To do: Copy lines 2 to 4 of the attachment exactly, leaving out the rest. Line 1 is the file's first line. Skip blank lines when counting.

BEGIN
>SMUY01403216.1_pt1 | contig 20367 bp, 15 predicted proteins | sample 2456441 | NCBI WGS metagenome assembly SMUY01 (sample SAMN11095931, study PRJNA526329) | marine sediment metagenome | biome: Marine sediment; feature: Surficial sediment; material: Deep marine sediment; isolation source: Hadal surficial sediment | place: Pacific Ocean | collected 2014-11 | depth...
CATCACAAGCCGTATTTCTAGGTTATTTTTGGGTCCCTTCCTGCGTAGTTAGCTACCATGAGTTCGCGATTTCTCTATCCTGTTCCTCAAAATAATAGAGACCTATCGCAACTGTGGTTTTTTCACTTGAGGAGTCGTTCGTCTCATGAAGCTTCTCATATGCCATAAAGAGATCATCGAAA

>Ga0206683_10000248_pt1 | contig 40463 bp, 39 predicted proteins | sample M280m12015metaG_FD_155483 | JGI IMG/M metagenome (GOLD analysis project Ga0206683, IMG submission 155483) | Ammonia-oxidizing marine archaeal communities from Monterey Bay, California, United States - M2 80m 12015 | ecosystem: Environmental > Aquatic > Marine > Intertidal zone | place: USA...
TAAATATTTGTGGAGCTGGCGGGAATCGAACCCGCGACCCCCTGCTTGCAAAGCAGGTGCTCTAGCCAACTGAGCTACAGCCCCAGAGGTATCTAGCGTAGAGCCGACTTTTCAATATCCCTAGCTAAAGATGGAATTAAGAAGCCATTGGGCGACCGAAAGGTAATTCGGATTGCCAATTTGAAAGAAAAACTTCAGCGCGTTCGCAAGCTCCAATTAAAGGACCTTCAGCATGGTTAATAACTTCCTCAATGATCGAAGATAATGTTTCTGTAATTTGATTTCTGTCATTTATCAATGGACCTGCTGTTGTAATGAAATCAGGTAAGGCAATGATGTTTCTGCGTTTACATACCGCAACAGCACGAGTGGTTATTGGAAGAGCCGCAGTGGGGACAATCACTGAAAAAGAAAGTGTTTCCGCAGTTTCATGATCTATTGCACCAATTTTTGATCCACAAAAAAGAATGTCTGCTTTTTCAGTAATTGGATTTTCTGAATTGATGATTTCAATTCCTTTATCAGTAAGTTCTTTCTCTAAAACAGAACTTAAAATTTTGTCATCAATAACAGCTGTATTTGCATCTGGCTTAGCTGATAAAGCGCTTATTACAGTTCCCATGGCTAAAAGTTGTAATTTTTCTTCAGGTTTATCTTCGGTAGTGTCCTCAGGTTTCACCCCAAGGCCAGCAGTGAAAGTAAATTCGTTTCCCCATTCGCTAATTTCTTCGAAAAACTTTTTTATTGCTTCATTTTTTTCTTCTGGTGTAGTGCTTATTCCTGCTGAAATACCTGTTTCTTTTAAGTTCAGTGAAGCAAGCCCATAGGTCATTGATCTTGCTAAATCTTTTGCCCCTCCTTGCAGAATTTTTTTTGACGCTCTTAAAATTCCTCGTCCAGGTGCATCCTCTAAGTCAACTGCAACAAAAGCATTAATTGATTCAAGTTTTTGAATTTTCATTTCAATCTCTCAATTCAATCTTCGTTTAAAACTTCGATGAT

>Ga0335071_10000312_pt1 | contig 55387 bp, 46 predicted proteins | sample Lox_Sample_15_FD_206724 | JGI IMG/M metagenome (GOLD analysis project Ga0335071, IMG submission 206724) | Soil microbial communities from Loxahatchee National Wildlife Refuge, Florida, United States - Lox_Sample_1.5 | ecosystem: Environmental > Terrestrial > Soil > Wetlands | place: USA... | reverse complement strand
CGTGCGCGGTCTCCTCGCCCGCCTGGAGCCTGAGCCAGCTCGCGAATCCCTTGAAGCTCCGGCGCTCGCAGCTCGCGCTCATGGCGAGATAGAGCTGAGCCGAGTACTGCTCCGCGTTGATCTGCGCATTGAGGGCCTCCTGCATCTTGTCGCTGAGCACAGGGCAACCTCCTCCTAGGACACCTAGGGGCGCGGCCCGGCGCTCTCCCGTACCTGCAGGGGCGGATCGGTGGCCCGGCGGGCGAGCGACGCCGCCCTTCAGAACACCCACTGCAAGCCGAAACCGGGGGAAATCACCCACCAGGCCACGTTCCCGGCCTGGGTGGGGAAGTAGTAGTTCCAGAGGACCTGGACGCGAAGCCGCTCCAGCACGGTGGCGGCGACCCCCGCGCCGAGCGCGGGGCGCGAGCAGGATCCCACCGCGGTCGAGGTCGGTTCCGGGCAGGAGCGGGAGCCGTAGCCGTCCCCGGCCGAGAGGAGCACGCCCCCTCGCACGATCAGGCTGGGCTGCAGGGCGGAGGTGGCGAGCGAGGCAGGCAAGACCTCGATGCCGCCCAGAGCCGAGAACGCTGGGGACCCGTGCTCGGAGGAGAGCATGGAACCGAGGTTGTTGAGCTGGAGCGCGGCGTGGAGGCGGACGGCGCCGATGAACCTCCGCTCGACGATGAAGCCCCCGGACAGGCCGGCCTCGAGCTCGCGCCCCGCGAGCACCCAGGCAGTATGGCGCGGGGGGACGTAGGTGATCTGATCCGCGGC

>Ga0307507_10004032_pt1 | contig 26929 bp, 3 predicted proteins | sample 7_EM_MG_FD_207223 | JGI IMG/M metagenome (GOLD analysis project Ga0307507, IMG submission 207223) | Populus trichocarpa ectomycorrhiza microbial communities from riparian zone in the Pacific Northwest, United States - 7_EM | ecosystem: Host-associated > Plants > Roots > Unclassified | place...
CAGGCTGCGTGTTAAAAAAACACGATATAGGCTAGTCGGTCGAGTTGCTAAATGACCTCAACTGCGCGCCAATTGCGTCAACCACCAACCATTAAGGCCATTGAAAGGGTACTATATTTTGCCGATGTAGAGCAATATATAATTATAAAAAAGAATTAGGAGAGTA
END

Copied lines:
CATCACAAGCCGTATTTCTAGGTTATTTTTGGGTCCCTTCCTGCGTAGTTAGCTACCATGAGTTCGCGATTTCTCTATCCTGTTCCTCAAAATAATAGAGACCTATCGCAACTGTGGTTTTTTCACTTGAGGAGTCGTTCGTCTCATGAAGCTTCTCATATGCCATAAAGAGATCATCGAAA

>Ga0206683_10000248_pt1 | contig 40463 bp, 39 predicted proteins | sample M280m12015metaG_FD_155483 | JGI IMG/M metagenome (GOLD analysis project Ga0206683, IMG submission 155483) | Ammonia-oxidizing marine archaeal communities from Monterey Bay, California, United States - M2 80m 12015 | ecosystem: Environmental > Aquatic > Marine > Intertidal zone | place: USA...
TAAATATTTGTGGAGCTGGCGGGAATCGAACCCGCGACCCCCTGCTTGCAAAGCAGGTGCTCTAGCCAACTGAGCTACAGCCCCAGAGGTATCTAGCGTAGAGCCGACTTTTCAATATCCCTAGCTAAAGATGGAATTAAGAAGCCATTGGGCGACCGAAAGGTAATTCGGATTGCCAATTTGAAAGAAAAACTTCAGCGCGTTCGCAAGCTCCAATTAAAGGACCTTCAGCATGGTTAATAACTTCCTCAATGATCGAAGATAATGTTTCTGTAATTTGATTTCTGTCATTTATCAATGGACCTGCTGTTGTAATGAAATCAGGTAAGGCAATGATGTTTCTGCGTTTACATACCGCAACAGCACGAGTGGTTATTGGAAGAGCCGCAGTGGGGACAATCACTGAAAAAGAAAGTGTTTCCGCAGTTTCATGATCTATTGCACCAATTTTTGATCCACAAAAAAGAATGTCTGCTTTTTCAGTAATTGGATTTTCTGAATTGATGATTTCAATTCCTTTATCAGTAAGTTCTTTCTCTAAAACAGAACTTAAAATTTTGTCATCAATAACAGCTGTATTTGCATCTGGCTTAGCTGATAAAGCGCTTATTACAGTTCCCATGGCTAAAAGTTGTAATTTTTCTTCAGGTTTATCTTCGGTAGTGTCCTCAGGTTTCACCCCAAGGCCAGCAGTGAAAGTAAATTCGTTTCCCCATTCGCTAATTTCTTCGAAAAACTTTTTTATTGCTTCATTTTTTTCTTCTGGTGTAGTGCTTATTCCTGCTGAAATACCTGTTTCTTTTAAGTTCAGTGAAGCAAGCCCATAGGTCATTGATCTTGCTAAATCTTTTGCCCCTCCTTGCAGAATTTTTTTTGACGCTCTTAAAATTCCTCGTCCAGGTGCATCCTCTAAGTCAACTGCAACAAAAGCATTAATTGATTCAAGTTTTTGAATTTTCATTTCAATCTCTCAATTCAATCTTCGTTTAAAACTTCGATGAT